Apple CEO Tim Cook took to the podium in October to celebrate a record number of Android users switching to iOS, and pretty much every year, when Christmas rolls around, Apple sees a big upswing in sales against Android. Is Android seeing an exodus, and if you’re thinking of switching, is it a good idea?
Which type of driving games do you prefer?
Choose Adventure game or Arcade game.
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Now, firstly, Tim Cook’s statistic was widely publicized as being that 30 percent of Apple’s 2015 Q4 sales came from Android deserters. This is incorrect. In fact, 30 percent of their sales that came from people upgrading a smartphone were coming from Android. This rules out all those upgrading from a feature phone and first-time buyers – a significant portion of total sales, especially in China. The statistic also ignores the other side of the coin: the number of users who have left Apple for Android. It was an effective piece of PR, but Apple refuses to release concrete figures that would tell the real story.
It does remain true, however, that a significant number of people do make the switch every year, and Christmas is an obvious time to do this, as you probably won’t have to splash the cash yourself.
If you’re thinking of migrating to the dark side, here are some things to consider.
With the release of the iPhone 6S and 6S Plus, Apple bumped up screen size considerably. This was a direct response to one of the main reasons many people prefer Android. Now Apple can comfortably compete with the likes of the Samsung Galaxy S6 and the Nexus 6P.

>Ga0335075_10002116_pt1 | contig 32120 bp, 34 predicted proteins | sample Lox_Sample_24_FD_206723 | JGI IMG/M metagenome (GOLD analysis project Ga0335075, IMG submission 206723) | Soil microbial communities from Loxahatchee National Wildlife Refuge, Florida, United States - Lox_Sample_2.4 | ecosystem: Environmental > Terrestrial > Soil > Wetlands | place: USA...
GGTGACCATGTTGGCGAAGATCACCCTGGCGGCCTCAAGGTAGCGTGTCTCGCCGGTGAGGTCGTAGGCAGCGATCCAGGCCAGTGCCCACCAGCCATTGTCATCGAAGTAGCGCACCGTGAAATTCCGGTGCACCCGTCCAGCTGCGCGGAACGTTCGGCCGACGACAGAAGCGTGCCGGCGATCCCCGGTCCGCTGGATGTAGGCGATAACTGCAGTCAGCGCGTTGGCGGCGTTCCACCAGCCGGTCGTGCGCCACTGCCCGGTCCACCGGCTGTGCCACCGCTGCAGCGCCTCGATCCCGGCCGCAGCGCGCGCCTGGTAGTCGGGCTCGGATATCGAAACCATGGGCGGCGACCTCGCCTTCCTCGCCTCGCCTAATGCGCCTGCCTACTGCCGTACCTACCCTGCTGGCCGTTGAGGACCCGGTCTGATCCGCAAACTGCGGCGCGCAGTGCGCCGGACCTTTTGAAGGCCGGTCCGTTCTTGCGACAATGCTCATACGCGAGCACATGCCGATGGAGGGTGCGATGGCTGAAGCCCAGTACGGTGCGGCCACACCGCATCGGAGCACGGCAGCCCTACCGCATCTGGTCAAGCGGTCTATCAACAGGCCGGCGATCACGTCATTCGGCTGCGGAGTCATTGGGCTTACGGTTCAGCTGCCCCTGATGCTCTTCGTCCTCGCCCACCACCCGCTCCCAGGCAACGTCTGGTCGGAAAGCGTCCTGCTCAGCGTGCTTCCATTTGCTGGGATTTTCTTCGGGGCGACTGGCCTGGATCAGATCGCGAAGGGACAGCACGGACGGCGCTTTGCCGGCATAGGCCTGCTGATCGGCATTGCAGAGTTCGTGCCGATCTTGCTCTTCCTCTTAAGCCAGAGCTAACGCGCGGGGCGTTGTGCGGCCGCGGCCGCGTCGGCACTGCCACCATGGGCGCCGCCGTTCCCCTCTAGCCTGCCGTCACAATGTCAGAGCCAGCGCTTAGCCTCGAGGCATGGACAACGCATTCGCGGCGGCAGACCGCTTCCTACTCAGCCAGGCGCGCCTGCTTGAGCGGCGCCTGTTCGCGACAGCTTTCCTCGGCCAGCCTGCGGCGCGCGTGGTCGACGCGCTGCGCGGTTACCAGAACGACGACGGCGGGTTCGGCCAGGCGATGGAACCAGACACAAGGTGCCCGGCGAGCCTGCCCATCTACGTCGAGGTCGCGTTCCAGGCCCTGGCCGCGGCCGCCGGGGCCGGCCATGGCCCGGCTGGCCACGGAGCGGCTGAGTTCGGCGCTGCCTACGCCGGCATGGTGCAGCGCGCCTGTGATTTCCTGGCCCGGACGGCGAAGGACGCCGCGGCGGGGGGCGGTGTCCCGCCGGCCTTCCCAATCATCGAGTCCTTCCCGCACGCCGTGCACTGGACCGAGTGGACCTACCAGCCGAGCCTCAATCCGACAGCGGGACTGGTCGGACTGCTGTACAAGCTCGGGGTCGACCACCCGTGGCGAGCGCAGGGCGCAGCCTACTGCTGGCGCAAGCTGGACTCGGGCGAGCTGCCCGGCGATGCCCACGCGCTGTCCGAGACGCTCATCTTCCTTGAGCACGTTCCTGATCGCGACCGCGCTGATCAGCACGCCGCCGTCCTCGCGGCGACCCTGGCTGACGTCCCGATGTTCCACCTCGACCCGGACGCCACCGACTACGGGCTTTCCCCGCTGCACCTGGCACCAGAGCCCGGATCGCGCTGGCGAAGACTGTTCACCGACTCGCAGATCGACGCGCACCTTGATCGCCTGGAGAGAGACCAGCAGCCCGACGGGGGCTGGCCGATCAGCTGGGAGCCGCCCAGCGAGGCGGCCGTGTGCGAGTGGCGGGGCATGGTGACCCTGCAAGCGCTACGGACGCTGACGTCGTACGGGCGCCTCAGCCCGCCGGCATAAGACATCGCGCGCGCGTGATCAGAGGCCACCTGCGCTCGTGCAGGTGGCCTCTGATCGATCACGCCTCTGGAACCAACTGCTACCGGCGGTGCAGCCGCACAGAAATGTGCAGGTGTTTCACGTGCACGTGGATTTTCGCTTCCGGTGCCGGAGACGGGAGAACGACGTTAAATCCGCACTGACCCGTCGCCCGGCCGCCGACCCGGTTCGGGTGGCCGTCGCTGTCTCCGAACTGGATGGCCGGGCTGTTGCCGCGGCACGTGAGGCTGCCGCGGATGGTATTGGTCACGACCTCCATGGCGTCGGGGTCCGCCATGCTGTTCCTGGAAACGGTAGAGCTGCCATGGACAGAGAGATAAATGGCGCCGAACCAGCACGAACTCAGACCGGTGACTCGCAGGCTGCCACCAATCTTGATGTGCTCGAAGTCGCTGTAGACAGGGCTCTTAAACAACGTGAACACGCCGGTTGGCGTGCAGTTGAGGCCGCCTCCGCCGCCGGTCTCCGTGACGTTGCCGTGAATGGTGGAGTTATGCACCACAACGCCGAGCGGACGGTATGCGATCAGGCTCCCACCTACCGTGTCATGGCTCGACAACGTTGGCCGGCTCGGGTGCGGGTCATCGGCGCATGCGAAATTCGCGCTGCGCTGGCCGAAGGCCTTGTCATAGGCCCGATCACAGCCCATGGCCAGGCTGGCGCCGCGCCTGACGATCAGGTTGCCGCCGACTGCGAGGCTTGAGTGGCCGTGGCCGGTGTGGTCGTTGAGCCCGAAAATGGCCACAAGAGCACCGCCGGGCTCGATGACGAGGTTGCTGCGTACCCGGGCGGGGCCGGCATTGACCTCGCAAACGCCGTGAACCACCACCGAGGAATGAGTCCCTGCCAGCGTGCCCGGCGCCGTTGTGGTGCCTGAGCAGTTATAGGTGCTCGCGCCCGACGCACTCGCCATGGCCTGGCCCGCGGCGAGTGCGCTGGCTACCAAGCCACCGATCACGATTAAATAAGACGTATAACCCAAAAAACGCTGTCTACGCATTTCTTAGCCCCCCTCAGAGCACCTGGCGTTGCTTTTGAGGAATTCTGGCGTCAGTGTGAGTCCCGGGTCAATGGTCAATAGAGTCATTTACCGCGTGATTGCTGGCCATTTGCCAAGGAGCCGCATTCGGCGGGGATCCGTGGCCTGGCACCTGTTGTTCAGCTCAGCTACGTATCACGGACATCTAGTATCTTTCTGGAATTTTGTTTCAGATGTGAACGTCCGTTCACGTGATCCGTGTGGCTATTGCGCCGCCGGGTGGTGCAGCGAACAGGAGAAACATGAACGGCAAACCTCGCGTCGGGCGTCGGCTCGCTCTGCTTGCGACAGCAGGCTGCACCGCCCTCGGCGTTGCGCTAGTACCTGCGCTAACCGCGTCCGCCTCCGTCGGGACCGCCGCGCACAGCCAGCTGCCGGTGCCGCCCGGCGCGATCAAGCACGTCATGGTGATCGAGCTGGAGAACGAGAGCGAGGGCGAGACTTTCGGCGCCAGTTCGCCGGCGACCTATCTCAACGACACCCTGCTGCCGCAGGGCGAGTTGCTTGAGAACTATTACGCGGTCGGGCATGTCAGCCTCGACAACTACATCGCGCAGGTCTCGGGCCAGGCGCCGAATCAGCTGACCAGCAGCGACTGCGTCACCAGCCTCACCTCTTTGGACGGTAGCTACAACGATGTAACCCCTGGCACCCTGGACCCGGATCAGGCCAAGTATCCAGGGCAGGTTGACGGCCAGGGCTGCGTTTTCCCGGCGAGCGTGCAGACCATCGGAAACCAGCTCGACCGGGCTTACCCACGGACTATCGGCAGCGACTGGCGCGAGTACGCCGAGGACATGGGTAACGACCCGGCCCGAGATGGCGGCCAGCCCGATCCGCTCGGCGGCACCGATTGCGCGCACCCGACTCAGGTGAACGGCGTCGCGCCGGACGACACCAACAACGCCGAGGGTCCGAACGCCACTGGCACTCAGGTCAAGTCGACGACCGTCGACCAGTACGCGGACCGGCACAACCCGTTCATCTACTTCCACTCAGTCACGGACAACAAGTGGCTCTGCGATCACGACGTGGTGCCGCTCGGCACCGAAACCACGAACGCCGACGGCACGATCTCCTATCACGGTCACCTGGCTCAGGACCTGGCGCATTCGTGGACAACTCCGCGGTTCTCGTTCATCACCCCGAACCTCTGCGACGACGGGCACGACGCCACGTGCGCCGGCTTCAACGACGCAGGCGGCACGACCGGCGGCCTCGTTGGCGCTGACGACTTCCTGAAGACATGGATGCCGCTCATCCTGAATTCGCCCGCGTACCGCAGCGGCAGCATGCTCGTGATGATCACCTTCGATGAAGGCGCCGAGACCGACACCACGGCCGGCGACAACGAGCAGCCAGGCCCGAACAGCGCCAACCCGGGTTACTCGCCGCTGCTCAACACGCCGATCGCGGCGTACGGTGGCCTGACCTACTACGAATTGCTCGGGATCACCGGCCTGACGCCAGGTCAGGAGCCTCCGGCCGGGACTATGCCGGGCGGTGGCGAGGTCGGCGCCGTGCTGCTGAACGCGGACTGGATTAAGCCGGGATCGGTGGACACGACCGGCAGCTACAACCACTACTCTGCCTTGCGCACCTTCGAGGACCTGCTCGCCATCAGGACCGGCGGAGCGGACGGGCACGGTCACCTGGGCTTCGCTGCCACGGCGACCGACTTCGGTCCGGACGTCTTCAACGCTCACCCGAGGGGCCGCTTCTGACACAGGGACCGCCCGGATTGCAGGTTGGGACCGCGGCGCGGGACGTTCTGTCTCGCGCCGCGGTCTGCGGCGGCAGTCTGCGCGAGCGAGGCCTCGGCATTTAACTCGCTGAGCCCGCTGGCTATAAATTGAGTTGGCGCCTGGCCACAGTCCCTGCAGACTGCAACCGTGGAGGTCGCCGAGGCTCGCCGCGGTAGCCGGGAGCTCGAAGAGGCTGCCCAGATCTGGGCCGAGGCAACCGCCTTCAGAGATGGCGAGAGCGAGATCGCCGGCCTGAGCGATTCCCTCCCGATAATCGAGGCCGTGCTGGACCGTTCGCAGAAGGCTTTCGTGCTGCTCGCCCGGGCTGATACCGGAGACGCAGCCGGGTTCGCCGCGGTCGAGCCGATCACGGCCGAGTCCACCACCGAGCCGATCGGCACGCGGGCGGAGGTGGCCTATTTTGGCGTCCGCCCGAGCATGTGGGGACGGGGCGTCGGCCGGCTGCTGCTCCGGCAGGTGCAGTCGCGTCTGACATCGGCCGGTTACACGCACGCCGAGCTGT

If this encourages you to switch, remember that Samsung still reigns supreme, with a ridiculous 577 ppi display on the Galaxy S6, compared to the iPhone 6S’s 326 ppi. The Nexus 6P muscles out the iPhone, too, at 515 ppi.
This is a tricky one. Android is so popular partly because it offers great freedom for developers, but this also poses a risk. Apple’s walled-garden app store means every app is vetted before becoming available to users. Being able to sideload apps on Android is both a blessing and a curse, and malware has been spread through the Google Play Store, too, with Google often reacting only after thousands have been infected.
You have to ensure that the app you’re installing is coming from a reliable source if you’re going to avoid any malware. Exercising caution goes a long way on Android but is not necessary on iOS. It comes down to a question of whether you trust yourself with the freedom Android offers.
In the words of Benjamin Franklin, “Those who would give up essential liberty, to purchase a little temporary safety, deserve neither liberty nor safety”. I'm stretching, but the man would have been an Android fan, for sure.
Google is also now starting to offer up monthly security updates, which might go some way to making Android a more secure OS.
The issue of security brings us nicely on to the main difference between Android and iOS. The freedom Android provides is unparalleled. Being able to root your device, sideload apps, install custom launchers and ROMs, and tinker with every aspect of your device means that when you buy an Android phone, it really belongs to you, and you can do with it as you see fit; this is something that the iPhone simply cannot come close to providing, despite increased efforts from Apple to make its iPhone seem more customizable.
Are you considering making the switch? If so, what are your reasons?